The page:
Community Calls on MCPS To Reduce Impact of Operations on Climate
83% of school system’s greenhouse gas emissions from electricity, bus fuel
Solar panels on the roof of Lakelands Park Middle School in Gaithersburg.
Via Montgomery county public schools
Community members are urging Montgomery County Public Schools to work harder to reduce the impact of its daily school operations on the climate.
An online petition gathered more than 200 signatures in three days. It called on MCPS officials to reduce the district’s carbon footprint by developing a plan to ensure new school buildings have zero greenhouse gas emissions, use electric school buses, incorporate climate change education for high school students and establish a student-led committee to suggest policies for a “low-greenhouse gas lifestyle.”
“In Montgomery County (MOCO), the public school system (MCPS) is a major polluter,” the petition says. “The two biggest sources of MCPS greenhouse gases are from heating, cooling, and powering buildings and transportation.”
According to MCPS data, 83% of its greenhouse gas emissions in 2017 were a result of electricity and bus fleet fuel.
In 2017, the County Council declared a climate emergency and set a goal of eliminating 80% of the county’s greenhouse gas emissions by 2027.
A school system spokesman said MCPS officials are working closely with county government officials to “further the impact of our environmental sustainability efforts.”
The spokesman pointed to a Board of Education resolution passed this year recognizing the “significant threat” of climate change and reiterating the board’s commitment to “pursue energy conservation efforts and preserve natural resources, while providing a safe and comfortable learning environment.”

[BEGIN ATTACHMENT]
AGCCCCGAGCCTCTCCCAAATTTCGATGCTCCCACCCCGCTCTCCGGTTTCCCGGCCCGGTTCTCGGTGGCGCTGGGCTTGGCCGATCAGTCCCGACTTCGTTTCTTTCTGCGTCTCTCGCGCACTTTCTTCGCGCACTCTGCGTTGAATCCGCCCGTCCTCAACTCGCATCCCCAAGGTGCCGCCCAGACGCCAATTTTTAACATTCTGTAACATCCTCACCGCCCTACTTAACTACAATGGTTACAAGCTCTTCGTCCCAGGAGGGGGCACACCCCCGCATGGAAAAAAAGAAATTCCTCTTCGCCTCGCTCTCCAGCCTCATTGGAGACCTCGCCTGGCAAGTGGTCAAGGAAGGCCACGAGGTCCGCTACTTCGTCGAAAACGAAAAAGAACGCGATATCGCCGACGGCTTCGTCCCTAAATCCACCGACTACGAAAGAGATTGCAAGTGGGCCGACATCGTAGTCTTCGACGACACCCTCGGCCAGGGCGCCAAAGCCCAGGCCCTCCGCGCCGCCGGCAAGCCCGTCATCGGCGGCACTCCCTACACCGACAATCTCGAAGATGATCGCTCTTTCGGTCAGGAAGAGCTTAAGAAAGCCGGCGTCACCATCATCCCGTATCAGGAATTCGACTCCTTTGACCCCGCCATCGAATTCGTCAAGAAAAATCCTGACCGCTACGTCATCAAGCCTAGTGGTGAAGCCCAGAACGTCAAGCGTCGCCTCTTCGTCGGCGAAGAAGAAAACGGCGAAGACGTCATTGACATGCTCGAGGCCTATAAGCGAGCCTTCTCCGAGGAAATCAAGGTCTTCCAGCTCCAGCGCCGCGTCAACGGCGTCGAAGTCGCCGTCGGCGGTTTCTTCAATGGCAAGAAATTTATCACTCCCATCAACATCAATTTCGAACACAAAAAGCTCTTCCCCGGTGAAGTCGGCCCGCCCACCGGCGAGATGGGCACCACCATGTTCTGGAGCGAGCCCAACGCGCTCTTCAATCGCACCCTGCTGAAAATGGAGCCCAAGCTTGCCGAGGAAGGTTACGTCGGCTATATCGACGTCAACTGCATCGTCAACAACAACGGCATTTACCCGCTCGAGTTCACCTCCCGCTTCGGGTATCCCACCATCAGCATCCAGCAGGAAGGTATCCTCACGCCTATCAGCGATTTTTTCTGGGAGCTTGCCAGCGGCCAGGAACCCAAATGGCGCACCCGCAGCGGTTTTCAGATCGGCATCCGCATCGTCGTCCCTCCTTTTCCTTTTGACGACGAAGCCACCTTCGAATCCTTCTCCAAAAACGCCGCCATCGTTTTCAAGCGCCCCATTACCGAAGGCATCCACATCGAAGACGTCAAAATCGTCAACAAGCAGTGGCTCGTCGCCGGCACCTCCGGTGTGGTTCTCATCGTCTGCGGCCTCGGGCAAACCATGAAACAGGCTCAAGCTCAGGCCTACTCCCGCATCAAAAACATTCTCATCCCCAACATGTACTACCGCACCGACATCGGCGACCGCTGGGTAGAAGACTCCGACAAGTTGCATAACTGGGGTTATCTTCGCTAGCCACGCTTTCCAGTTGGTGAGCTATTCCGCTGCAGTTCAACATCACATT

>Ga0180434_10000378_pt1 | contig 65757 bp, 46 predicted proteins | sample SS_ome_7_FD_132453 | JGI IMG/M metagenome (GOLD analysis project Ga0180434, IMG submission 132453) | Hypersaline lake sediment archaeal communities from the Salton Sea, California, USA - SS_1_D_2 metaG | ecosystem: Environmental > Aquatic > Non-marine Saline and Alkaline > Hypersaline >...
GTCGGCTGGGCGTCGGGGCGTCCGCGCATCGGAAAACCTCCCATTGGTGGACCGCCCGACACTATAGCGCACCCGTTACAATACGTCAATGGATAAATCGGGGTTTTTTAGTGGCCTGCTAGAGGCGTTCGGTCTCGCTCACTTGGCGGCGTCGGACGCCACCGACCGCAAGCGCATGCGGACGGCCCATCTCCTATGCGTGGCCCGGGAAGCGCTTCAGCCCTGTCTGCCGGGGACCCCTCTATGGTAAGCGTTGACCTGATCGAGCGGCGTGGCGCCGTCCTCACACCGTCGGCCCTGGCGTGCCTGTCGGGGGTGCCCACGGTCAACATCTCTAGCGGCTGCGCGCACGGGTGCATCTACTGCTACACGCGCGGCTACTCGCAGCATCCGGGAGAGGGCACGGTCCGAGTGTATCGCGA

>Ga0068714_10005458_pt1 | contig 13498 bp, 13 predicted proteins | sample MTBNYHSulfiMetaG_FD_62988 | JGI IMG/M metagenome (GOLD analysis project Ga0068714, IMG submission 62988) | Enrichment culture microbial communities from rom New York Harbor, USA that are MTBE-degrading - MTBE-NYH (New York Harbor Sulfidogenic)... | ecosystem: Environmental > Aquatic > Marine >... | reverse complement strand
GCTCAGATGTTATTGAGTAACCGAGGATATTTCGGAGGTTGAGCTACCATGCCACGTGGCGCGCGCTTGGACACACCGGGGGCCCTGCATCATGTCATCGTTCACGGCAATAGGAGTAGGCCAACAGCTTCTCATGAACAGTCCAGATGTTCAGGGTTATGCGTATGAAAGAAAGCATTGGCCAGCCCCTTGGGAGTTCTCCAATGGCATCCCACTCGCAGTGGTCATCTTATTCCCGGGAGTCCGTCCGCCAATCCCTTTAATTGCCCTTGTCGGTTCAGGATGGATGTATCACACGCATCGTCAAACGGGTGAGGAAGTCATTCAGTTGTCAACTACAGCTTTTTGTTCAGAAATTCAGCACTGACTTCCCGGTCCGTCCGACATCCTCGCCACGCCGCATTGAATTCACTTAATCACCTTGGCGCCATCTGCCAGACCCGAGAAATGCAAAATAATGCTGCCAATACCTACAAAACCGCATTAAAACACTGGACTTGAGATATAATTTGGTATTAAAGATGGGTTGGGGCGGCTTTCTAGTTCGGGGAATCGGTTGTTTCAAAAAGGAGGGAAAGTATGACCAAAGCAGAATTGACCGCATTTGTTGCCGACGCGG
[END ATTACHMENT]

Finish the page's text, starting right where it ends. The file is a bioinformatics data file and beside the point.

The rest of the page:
Additionally, MCPS publishes an annual environmental sustainability plan that details the school system’s impact on climate change and actions it will take to address climate concerns locally.
“Additionally, 8 MCPS schools have earned National Green Ribbon awards for their commitment to environmental sustainability and 17 schools host solar panels, making MCPS a leader on solar power among school districts in Maryland,” spokesman Derek Turner said in a statement. “Moreover, the topic of climate change is taught in all MCPS schools as part of the Next Generation Science Standards, Maryland Environmental Literacy Standards, and MCPS Outdoor Environmental Education Program.”
A bill the state legislature passed in April encourages state school systems to use “zero emission vehicles,” defined as a bus that does not produce any tailpipe or evaporative emissions, as most traditional school buses do. MCPS is among a handful of school districts that volunteered to pilot the initiative.
The petition also urges MCPS to pass a proposed policy allowing students three unexcused absences per year to participate in civic activities, such as lobbying and protests. The proposed policy was tabled in January, after lengthy debate among school members about the impact on attendance. It has not been scheduled for further discussion.
Caitlynn Peetz can be reached at firstname.lastname@example.org